First, if the use of such systems is not agreed upon and acknowledged, the practice is analogous to plagiarism. Students will be presenting writing as their own that they did not produce. To be sure, there are practices of ghost writing and of appropriation writing (including parody) which, despite their similarity to plagiarism, are considered acceptable in particular contexts. But in an educational context, when writing of this sort is not authorized or acknowledged, it does not advance learning goals and makes the evaluation of student achievement difficult or impossible.
Second, and relatedly, current AI and LLM technologies provide assistance that is opaque. Even a grammar checker will explain the grammatical principle that is being violated. A writing instructor should offer much better explanatory help to a student. But current AI systems just provide a continuation of a prompt.
Third, the Institute’s Communication Requirement was created (in part) in response to alumni reporting that writing and speaking skills were essential for their professional success, and that they did not feel their undergraduate education adequately prepared them to be effective communicators. It may be, in the fullness of time, that learning how to use AI/LLM technologies to assist writing will be an important or even essential skill. But we are not at this juncture yet, and the core rhetorical skills involving in written and oral communication—invention, style, grammar, reasoning and argument construction, and research—are ones every MIT undergraduate still needs to learn.
For these reasons, we suggest that you begin by considering what the objectives are for your subject. If you are aiming to help students critique digital media systems or understand the implications of new technologies for education, you may find the use of AI and LLMs not only acceptable but important. If your subject is Communication Intensive, however, an important goal for your course is to develop and enhance your students’ independent writing and speaking ability. For most CI subjects, therefore, the use of AI-assisted writing should be at best carefully considered. It is conceivable at some point that it will become standard procedure to teach most or all students how to write with AI assistance, but in our opinion, we have not reached that point.The cognitive and communicative skills taught in CI subjects require that students do their own writing, at least at the beginning of 2023.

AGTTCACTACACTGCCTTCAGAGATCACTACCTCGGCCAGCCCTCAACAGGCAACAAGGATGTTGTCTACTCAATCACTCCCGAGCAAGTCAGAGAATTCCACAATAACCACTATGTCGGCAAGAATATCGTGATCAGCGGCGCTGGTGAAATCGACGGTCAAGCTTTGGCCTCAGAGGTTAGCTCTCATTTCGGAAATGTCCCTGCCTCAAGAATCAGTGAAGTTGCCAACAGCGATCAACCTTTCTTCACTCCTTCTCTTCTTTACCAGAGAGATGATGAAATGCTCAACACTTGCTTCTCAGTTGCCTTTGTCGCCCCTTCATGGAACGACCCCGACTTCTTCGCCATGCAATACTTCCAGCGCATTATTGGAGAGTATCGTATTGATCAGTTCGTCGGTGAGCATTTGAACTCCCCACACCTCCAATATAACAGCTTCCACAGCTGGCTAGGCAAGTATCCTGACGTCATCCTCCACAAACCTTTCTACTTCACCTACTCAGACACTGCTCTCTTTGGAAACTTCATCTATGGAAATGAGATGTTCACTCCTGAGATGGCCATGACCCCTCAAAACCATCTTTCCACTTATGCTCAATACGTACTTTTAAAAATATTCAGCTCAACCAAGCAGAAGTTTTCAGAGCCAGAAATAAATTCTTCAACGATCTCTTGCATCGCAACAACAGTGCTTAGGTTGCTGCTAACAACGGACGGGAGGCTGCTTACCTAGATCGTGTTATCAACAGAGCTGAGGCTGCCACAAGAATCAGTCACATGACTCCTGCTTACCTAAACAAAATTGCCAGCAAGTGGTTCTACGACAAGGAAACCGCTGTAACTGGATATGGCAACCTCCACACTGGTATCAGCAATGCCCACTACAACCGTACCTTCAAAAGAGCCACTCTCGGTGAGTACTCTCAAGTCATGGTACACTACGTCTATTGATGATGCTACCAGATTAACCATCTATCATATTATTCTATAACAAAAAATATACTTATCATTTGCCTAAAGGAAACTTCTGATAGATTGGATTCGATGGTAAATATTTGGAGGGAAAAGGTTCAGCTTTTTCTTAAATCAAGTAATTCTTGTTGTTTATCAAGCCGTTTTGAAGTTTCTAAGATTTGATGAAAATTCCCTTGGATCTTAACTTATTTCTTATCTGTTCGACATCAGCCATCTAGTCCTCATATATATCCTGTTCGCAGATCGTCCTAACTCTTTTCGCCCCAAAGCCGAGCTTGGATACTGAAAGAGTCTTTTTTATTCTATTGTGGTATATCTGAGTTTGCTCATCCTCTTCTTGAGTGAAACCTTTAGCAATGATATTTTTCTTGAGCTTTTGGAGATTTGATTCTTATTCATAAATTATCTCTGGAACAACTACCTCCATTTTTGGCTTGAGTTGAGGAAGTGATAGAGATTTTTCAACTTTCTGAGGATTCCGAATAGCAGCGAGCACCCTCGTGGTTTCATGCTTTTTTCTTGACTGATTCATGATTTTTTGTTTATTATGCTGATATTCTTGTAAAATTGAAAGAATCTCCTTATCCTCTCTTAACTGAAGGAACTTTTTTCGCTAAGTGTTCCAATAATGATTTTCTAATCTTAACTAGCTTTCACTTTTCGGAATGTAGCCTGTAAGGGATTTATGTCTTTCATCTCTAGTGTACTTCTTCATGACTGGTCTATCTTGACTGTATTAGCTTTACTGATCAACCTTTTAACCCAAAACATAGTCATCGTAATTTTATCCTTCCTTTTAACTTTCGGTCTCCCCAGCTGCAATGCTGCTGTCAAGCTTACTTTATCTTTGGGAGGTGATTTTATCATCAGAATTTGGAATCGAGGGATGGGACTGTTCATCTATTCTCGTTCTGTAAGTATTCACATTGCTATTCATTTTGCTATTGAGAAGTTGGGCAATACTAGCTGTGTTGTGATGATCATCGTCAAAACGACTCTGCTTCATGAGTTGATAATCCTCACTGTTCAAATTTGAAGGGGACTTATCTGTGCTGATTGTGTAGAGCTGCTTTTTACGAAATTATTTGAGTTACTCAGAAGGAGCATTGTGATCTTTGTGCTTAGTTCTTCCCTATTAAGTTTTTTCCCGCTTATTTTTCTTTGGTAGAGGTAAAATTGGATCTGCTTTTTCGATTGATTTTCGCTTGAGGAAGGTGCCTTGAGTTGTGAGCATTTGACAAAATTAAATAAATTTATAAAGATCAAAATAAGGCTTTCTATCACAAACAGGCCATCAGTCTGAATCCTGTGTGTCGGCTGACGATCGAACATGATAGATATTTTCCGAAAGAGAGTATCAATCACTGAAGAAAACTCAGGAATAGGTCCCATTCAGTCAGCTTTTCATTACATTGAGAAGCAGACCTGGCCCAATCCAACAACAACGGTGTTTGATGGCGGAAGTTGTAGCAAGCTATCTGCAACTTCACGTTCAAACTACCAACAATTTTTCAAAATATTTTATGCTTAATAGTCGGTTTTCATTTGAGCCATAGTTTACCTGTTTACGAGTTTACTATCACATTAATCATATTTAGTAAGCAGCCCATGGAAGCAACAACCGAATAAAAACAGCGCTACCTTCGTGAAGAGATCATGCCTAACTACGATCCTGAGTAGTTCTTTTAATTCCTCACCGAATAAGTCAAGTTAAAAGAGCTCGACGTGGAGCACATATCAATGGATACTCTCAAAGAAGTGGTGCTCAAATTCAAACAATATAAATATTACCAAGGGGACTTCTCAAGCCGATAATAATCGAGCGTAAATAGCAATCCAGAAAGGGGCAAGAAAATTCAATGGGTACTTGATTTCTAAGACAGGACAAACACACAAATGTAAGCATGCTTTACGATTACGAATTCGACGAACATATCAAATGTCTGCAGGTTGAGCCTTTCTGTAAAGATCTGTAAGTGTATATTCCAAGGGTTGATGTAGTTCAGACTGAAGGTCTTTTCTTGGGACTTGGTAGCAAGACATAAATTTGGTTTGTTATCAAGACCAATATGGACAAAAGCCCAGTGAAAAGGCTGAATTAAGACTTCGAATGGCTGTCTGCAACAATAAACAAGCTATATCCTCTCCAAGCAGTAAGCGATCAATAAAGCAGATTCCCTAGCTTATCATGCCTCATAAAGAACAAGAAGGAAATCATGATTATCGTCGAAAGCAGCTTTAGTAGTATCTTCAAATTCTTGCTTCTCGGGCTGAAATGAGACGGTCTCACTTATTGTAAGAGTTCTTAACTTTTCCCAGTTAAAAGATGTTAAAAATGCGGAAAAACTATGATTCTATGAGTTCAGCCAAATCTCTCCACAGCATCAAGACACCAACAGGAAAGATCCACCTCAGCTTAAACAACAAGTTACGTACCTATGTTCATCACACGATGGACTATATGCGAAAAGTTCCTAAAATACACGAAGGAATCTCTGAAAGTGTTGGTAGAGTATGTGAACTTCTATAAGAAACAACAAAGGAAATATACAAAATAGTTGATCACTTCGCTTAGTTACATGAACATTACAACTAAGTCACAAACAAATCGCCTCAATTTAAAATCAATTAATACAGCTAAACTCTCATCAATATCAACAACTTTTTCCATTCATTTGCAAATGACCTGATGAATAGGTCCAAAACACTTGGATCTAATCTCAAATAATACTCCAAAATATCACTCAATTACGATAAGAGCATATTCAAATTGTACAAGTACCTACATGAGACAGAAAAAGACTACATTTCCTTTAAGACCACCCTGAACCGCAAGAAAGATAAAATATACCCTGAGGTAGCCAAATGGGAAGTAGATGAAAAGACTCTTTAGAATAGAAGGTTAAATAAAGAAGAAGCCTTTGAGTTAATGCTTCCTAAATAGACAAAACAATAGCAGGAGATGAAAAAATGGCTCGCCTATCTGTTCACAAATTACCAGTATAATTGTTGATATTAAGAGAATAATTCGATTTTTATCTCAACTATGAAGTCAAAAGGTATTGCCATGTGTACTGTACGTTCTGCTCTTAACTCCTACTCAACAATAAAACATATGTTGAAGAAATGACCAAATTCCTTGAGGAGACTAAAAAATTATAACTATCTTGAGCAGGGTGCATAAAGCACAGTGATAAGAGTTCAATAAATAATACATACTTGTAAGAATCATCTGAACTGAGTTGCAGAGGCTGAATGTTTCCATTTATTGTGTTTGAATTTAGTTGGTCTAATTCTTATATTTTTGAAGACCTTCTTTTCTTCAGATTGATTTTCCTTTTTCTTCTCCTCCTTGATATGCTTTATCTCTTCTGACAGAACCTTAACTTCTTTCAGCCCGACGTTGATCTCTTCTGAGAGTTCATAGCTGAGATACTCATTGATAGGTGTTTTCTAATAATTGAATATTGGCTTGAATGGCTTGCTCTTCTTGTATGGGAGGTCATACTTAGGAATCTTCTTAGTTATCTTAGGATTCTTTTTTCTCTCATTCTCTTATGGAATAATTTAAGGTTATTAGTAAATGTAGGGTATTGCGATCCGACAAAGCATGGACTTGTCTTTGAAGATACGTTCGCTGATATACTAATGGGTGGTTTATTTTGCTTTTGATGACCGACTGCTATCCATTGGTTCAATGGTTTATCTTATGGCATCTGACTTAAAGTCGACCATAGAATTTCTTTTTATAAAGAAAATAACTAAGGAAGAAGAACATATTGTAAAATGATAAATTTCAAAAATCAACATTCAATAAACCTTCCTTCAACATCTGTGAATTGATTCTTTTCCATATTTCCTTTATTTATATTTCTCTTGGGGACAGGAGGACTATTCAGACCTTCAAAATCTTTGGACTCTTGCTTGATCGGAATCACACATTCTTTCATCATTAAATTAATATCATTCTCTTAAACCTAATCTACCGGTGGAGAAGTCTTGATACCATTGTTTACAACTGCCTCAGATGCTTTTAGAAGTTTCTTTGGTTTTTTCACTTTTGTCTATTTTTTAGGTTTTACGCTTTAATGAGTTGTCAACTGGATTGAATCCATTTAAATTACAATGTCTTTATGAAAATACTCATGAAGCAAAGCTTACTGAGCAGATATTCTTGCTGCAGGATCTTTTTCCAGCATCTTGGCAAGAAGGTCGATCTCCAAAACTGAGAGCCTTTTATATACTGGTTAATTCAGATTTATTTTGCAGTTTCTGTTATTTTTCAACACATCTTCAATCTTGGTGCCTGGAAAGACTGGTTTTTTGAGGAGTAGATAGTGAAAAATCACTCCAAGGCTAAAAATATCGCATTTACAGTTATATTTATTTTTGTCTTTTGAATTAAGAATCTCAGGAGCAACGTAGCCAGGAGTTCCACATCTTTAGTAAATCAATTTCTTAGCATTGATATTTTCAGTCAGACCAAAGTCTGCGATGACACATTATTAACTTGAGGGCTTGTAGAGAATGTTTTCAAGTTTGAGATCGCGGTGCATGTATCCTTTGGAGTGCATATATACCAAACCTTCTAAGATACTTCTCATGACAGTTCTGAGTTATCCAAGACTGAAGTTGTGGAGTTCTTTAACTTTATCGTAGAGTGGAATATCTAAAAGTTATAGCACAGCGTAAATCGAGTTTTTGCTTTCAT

Constructing Assignments in Light of Learning Goals and AI/LLMs
Assigning students to use AI and LLMs is more straightforward, so we focus on the practical steps that can be taken to minimize use when the use of these system does not align with learning goals. In general, the more detailed and specific a writing assignment, the better, as the prose generated by ChatGPT (for example) tends to be fairly generic and plain.
Furthermore, instructors are encouraged to consult MIT’s writing and communication resources to seek specific advice as to how current assignments can be used while minimizing the opportunities for student use of AI assistance. These resources include Writing, Rhetoric, and Professional Communication program, the MIT Writing & Communication Center, and the English Language Studies program It is our understanding that MIT’s Teaching + Learning Lab will be offering advice and resources as well.
Other possible approaches include:
• In-class writing assignments
• Reaction papers that require a personalized response or discussion